Entrepreneurs and PR: Don’t try this at home

I've never asked a client, "Would you like fries with that?"

Everyone’s entitled to change their minds, but if you’re like me, it’s hard to admit it when you’re the one doing the changing.

I think that’s because it implicitly means you were once wrong.  And who likes admitting they are wrong?

Yesterday, The New York Times ran an interesting blog post from an entrepreneur who has changed her mind about the need for public relations. Last year, in the same blog, the writer announced she really didn’t need a PR firm — she could manage media relations all by herself. This year, she’s hired some outside help.

Continue reading

How the Washington Post is Balancing Online and Print Editions

The ombudsman at the Washington Post has an insightful column about how his paper is balancing the growth of their online edition and the decline of their print edition. His recent blog entry is also a helpful discussion of this topic.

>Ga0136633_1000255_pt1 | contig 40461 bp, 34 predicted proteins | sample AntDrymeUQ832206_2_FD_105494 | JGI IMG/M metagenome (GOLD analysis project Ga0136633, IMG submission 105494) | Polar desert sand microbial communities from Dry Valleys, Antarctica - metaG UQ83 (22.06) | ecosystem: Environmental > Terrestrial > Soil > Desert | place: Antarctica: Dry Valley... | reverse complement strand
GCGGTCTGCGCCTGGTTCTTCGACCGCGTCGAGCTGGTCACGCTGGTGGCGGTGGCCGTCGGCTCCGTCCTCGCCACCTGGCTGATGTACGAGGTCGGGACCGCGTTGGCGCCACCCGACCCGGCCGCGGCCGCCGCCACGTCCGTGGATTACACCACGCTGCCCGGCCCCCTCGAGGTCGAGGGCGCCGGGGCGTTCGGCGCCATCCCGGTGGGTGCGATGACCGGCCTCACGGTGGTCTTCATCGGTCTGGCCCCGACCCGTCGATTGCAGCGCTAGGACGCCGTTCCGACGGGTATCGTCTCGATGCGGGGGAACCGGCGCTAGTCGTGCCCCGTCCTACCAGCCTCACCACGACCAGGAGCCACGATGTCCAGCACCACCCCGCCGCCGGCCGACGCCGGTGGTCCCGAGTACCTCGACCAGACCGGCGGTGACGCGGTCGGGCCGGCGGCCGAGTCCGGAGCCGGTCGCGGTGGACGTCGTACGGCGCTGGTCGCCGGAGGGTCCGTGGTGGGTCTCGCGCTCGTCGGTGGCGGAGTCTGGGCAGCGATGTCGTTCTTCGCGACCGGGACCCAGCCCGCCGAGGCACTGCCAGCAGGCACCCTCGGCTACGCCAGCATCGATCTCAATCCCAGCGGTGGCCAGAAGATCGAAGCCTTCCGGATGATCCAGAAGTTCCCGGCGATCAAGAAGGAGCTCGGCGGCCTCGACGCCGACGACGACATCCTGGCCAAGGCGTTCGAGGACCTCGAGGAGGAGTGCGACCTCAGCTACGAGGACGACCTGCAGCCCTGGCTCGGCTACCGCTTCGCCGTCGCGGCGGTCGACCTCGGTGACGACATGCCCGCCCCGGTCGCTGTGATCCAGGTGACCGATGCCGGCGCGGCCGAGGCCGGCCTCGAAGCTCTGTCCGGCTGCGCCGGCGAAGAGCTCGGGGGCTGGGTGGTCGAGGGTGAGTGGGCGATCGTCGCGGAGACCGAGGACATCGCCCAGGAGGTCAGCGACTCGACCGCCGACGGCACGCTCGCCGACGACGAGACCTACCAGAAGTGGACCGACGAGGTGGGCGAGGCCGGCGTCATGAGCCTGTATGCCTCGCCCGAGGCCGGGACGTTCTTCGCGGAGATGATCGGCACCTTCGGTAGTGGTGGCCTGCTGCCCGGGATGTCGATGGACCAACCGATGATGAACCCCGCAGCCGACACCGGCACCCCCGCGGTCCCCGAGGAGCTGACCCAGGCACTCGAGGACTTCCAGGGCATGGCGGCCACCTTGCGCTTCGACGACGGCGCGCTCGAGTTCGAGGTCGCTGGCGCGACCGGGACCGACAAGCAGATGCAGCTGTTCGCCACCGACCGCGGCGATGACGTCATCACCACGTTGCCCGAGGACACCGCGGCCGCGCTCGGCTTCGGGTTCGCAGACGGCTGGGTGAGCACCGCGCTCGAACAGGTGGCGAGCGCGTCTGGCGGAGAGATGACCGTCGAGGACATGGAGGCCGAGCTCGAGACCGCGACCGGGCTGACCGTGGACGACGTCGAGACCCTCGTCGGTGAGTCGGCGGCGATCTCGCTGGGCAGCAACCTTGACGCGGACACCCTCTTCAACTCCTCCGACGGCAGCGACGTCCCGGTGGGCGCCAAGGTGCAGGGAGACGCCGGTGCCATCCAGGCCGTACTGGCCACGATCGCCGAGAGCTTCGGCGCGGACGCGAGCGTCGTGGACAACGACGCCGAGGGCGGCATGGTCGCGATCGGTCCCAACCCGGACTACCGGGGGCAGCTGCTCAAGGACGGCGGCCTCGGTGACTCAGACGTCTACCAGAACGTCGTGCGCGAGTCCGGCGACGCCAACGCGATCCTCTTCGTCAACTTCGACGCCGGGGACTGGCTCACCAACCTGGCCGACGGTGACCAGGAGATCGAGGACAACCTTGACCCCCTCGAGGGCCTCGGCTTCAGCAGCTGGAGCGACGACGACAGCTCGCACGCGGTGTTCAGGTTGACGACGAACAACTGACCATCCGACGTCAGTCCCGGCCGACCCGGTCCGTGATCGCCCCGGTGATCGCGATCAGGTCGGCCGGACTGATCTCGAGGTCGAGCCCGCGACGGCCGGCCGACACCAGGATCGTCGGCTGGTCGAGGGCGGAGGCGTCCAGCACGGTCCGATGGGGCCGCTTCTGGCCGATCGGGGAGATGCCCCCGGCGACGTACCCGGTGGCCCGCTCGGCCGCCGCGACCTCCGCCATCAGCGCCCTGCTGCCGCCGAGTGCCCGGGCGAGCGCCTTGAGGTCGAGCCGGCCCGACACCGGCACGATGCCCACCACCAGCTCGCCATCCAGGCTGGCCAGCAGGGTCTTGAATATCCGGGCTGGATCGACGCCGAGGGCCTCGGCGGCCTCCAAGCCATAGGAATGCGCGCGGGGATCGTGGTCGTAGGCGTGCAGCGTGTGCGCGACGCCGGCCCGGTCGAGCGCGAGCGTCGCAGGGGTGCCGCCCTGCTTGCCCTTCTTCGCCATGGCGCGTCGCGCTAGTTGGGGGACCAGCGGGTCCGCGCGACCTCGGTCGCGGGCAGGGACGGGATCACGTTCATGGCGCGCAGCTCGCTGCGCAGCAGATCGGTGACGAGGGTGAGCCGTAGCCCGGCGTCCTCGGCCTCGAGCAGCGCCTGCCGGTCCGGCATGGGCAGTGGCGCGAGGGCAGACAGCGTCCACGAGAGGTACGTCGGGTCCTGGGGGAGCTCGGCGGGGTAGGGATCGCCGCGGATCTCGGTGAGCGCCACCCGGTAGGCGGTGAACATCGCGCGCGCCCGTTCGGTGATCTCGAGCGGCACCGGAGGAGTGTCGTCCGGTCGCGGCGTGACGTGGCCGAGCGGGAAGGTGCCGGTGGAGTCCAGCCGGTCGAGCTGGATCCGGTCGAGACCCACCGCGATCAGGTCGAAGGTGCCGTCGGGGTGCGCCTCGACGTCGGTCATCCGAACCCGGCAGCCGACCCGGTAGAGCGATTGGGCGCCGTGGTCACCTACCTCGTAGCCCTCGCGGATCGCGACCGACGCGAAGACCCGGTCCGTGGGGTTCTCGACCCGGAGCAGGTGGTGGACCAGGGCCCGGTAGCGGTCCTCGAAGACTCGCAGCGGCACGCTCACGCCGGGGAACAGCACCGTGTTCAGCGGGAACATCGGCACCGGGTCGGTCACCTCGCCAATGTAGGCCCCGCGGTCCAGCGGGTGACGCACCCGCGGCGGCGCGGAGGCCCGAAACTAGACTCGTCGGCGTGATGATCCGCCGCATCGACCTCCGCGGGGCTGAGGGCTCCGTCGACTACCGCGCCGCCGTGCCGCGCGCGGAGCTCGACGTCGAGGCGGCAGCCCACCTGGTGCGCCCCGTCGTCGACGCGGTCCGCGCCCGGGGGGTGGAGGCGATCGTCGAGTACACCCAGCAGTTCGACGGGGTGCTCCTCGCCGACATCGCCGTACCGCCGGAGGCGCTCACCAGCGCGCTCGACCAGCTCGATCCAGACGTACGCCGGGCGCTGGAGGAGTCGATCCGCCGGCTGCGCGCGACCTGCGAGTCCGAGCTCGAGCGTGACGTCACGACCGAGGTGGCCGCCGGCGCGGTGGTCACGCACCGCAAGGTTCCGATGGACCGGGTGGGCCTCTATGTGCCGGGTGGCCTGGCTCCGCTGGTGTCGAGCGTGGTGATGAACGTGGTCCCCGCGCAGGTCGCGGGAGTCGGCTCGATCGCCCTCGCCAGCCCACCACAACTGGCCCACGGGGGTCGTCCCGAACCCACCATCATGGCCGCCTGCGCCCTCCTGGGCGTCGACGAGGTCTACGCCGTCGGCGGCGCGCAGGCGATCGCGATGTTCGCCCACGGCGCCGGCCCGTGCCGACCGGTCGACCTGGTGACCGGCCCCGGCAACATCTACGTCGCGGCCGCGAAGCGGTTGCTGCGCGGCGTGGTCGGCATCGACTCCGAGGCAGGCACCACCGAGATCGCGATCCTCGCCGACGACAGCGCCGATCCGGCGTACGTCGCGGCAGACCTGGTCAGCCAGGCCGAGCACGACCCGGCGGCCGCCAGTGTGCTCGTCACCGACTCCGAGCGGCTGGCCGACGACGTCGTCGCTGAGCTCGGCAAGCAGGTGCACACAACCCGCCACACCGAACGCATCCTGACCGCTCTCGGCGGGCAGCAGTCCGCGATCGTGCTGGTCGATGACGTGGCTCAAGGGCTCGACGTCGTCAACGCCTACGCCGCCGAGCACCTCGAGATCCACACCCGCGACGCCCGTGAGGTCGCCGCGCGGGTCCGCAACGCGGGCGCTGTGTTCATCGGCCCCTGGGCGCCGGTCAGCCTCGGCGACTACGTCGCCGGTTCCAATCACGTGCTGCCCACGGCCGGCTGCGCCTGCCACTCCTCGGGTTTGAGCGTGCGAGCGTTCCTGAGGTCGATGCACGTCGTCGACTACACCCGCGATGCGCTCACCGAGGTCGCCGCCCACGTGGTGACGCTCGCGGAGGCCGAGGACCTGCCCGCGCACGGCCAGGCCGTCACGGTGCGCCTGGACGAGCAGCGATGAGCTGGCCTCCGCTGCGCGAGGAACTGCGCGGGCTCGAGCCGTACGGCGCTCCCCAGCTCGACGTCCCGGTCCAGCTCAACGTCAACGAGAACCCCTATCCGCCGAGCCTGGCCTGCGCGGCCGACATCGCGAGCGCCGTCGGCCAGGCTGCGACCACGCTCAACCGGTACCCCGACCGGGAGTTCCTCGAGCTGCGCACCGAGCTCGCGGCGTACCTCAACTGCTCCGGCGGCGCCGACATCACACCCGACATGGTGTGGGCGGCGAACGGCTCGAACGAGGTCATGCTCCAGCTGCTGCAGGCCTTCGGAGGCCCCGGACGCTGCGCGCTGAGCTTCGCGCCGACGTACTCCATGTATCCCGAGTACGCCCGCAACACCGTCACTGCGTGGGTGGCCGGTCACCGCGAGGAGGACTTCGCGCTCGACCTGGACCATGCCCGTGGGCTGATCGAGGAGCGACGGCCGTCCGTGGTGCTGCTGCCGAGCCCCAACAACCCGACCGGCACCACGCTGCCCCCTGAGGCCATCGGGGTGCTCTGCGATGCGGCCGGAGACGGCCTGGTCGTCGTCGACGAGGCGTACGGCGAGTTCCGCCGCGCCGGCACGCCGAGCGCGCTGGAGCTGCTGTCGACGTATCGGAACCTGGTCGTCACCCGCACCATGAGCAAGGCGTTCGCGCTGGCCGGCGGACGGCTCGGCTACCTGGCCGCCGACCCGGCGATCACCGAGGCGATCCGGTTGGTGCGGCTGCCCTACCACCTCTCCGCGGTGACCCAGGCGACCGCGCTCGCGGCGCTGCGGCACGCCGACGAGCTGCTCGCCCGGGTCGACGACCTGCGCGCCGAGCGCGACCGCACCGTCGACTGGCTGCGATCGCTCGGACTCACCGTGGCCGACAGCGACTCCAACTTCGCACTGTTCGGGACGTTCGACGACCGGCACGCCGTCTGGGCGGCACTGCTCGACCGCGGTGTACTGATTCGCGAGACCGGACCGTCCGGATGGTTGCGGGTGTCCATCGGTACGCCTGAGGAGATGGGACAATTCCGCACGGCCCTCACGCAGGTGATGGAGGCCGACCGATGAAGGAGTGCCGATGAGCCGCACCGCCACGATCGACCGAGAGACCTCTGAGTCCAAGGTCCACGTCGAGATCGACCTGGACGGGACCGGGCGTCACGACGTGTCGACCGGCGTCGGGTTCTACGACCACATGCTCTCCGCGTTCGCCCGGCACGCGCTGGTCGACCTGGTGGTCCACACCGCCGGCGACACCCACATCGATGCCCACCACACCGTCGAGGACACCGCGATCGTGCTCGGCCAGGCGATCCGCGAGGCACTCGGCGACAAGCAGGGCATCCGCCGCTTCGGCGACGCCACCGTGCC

The struggle isn’t new and it’s not unique to the Post.

But if you work in media relations like me, I urge you to read the column. It will give you a better idea of the pressure journalists are under and also a better idea of what kind of story they are likely to be interested in.

I don’t envy journalists working in the newspaper business. As they say where I grew up, “they’ve got a tough row to hoe.”

But their work is vitally important to our society, our politics and our culture. As PR people, our efforts to help reporters with their work become even more important.

Killing the News Release Won’t Solve the Problem

Tell the truth. Have you ever thrown a news release at a reporter waiting to see if, like spaghetti, a few bits of news stick to the wall?